A common occurrence in modern football is the use of pyrotechnics (sometimes referred to as flares). Alternatives also proving popular include smoke bombs. Those who use them see them as a tool to make an atmosphere better but given that they can burn at temperatures up to 1600℃, could flares be a hazard just waiting to claim their first life in English football?
Tune in to watch any European football game these days and you will likely see, at some point, billowing smoke emblazoned with the colour of one of the teams. A practice very much the norm in a lot of European countries; the use of flares is argued to help fans feel more raucous. It also serves as a method of unnerving the opposition, as experienced by Manchester United back in 1993 when they travelled to Galatasaray in Turkey. Flares, drums and flags emblazoned with “Welcome to Hell” provided the intimidating atmosphere, which ultimately saw them lose out on away goals with a 0 – 0 scoreline.
Borrusia Dortmund Fans Put On Display Vs Shalke
As good at creating an atmosphere as flares can be, there is always going to be a risk that misuse of these party tricks can lead to serious damage. Pyros made for use at football games, often burn at 1600℃ (the melting point of steel). Incidents in foreign football matches in recent years involving flares have seen severe burn injuries and even death.
English football has changed immensely since the 1980’s, where hooliganism was commonplace. The 80s era was typified by groups of fans meeting to fight and attitudes on the terraces being that of rebellious, obnoxious men looking to intimidate rather than enjoying the game. Flares and smoke bombs were more commonplace as behavior was abhorred by the general public.
It is a far cry from where we are at now, with many clubs up and down the country now welcoming families with dedicated family seating areas, activities for children and community development projects to ensure that game day is a fun experience for all. The popularity of pyrotechnic devices is, however, posing a threat to the family friendly image.
Fines & Safeguarding
No authority, neither the police nor the FA, wish to encourage an atmosphere of “sit and be quiet” within stadiums. With that said, the game in England now caters to a mass audience and the risks of injury are treated very seriously. Dangerous behavior, including handling these extremely hot (and illegal) devices is something that staff at the grounds continues to stamp out.
Police routinely check fans before entering the stadium and have been urged to clamp down on offenders across the country, in an effort to provide a safe atmosphere for all. Not only is there a risk of burning people from using a pyro, or causing inhalation problems from smoke bombs; but causing harm is also a negligent action. From a legal standpoint, being caught using a pyro device and causing physical harm is both an illegal offence and runs the risk of an injury claim against the offender.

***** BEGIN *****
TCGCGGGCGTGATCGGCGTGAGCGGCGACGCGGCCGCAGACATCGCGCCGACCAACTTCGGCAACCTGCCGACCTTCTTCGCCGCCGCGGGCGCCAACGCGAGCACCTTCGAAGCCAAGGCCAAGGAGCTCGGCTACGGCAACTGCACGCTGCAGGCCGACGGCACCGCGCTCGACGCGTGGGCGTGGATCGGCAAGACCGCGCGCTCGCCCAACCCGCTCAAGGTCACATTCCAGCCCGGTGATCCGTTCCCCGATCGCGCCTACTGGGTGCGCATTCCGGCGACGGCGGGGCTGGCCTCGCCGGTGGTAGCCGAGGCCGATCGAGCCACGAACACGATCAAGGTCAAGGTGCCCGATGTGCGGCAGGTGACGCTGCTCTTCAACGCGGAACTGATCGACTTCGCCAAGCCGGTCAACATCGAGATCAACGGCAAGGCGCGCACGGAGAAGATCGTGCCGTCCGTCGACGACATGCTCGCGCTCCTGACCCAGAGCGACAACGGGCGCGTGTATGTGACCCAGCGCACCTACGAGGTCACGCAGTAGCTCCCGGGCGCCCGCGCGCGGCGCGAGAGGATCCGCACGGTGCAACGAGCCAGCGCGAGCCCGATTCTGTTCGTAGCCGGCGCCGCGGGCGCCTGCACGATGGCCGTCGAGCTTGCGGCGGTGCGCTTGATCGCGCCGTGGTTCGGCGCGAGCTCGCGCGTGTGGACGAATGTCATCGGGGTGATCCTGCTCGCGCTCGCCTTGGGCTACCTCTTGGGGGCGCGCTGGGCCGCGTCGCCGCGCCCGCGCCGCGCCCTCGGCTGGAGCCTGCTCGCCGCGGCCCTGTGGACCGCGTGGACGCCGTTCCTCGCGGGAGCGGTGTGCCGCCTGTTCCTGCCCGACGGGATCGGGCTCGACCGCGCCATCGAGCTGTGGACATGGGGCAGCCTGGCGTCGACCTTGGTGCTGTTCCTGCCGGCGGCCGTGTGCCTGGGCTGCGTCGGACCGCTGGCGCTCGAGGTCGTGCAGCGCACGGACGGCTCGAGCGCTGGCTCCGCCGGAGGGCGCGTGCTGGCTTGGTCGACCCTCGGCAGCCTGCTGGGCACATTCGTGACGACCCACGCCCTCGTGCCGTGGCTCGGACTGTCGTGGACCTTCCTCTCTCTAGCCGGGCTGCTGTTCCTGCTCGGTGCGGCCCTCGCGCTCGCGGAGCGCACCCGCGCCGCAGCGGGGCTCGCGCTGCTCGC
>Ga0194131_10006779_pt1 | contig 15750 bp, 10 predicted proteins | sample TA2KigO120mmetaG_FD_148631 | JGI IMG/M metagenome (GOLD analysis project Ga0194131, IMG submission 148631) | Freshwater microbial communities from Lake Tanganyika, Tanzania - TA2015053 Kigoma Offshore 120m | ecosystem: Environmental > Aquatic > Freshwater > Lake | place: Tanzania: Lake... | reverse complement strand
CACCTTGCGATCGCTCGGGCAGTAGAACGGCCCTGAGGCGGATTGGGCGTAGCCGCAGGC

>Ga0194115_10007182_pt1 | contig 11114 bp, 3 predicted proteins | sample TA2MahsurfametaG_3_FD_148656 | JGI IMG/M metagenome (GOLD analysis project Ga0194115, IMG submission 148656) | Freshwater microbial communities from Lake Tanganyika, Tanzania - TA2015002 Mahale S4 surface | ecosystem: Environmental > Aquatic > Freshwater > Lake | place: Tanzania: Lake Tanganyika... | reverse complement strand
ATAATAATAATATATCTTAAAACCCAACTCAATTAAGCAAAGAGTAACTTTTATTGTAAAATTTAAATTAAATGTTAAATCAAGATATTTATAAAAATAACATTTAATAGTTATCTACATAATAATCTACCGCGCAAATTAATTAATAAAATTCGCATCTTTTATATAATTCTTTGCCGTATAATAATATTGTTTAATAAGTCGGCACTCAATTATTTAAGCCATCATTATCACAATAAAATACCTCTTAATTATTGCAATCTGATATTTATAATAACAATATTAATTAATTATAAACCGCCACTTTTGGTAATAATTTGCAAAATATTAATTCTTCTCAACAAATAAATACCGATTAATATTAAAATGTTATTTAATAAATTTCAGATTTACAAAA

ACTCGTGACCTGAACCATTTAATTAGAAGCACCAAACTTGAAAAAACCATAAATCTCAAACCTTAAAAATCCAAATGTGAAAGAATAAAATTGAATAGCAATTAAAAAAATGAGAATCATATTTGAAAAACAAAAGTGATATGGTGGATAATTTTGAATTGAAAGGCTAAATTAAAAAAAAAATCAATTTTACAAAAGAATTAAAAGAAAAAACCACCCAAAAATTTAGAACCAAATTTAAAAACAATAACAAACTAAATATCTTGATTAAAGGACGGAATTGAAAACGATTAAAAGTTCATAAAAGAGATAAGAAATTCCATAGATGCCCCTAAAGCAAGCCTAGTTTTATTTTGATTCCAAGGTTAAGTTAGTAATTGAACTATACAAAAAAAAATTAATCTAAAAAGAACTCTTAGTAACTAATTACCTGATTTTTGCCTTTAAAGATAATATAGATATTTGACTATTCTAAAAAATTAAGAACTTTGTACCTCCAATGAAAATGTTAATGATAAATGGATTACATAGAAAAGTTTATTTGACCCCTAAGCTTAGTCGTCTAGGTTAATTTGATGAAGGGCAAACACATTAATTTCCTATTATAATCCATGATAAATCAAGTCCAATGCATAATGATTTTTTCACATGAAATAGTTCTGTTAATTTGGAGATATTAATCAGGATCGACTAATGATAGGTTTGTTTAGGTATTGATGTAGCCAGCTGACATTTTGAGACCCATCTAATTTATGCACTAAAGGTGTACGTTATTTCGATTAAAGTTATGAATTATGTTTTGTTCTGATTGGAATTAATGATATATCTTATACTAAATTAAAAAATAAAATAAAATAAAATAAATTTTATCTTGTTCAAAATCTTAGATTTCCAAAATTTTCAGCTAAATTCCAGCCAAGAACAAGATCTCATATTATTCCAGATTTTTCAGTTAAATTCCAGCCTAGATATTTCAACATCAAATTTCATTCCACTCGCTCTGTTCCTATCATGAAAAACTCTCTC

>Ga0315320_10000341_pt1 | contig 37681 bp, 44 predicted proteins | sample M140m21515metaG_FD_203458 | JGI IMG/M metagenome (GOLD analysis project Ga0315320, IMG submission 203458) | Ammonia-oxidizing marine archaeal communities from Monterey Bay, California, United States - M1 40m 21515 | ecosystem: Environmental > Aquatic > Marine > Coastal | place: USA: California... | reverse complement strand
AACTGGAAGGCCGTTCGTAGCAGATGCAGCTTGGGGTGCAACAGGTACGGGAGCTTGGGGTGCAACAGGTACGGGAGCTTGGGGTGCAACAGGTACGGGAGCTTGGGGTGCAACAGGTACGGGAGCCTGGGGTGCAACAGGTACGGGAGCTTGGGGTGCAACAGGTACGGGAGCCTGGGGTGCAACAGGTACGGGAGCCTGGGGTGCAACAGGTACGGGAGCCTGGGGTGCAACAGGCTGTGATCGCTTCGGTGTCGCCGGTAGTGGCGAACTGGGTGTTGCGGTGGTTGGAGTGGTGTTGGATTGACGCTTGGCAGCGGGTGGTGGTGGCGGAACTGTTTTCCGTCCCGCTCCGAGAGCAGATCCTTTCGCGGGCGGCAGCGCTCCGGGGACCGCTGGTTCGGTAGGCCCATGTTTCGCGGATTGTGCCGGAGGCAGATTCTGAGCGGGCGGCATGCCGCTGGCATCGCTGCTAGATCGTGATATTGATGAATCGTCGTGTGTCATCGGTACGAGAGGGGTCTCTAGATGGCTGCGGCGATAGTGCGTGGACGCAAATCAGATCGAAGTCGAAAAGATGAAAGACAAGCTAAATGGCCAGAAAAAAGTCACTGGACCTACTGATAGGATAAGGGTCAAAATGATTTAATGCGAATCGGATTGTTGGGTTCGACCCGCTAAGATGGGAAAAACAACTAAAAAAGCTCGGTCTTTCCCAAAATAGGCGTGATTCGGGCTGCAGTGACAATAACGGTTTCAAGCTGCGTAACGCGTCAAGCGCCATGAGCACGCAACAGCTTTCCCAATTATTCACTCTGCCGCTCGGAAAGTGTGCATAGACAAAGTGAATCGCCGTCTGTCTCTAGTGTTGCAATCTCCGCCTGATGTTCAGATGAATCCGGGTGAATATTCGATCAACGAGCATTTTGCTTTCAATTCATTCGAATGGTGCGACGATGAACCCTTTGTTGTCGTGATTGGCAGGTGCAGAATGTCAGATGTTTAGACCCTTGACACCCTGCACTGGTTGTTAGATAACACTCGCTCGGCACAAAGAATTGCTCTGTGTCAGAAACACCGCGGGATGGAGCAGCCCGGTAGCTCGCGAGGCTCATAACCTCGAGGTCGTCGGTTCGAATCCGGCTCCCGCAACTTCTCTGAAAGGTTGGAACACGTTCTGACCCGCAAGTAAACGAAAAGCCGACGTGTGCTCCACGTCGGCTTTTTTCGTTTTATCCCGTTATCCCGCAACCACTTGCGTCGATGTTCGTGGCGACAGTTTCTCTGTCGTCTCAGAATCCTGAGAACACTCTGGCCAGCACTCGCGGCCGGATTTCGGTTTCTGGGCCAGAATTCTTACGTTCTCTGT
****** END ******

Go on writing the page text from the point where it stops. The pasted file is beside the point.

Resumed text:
Liverpool Fans Throw Smoke Bomb Before a Pre Season Friendly Vs Preston North End
Don’t Run the Risk
Modern football in England aims to be a community event, with clubs trying to be as accessible as possible to all. With many clubs allocating areas for families, supporters who wish to partake in atmosphere building have plenty of choice to enjoy their team in their own particular way; be that utilising flags, chants or instruments.
To avoid unnecessary risks of burns or criminal action, footballing authorities and the vast majority of football fans would implore pyrotechnic devices be kept away from games. With campaigns by authorities and the support of the vast majority of attendees, the aim is to make your local stadium a place you’d be happy to take your children and family.
Injuries caused by flares are not to be taken lightly, as just small touches from a lit flare can cause extensive burning and scarring. Should you suffer a burn from a flare at a game, we suggest reporting the incident to the nearest stewards and police as soon as possible.
Police often have CCTV facilities and keep an eye on a flare once lit. If you are injured, then Sincere Law has dealt with burn injury claims for many years and can help you get much needed compensation against those disrupting the game and acting negligently. If you would like to speak to us about a burn injury or any other form of serious injury you can call us on 0800 092 2896 or get in touch by filling in our claim form. Get the help you need today from the UK’s premier serious injury solicitors.
Flares in Football – Your Say?
@5liveSport why show idiot fans setting off flares. Dangerous and bad security!
— Gary Wheatley (@GaryWheatley13) March 17, 2016
— Jack Leigh (@jackleigh5) March 16, 2016
I’m not one to get all worked up about flares, but I don’t get why people still set them off. How is it that important to people?
— Vinny (@VinnyCSC) January 11, 2016
I don’t really see a major problem of flares, used in Europe for years! i do see the safety side in modern society but its all a bit stupid
— Jimmy Jacob ⚒ (@MrJacob10) December 3, 2013
Why are flares now suddenly fashionable? Dangerous, unhealthy and ruin the game for 10 minutes after they’ve been set off #idiots
— Matt Funnell (@MattFunnell) October 20, 2013
Philosophy Football – Flickr.com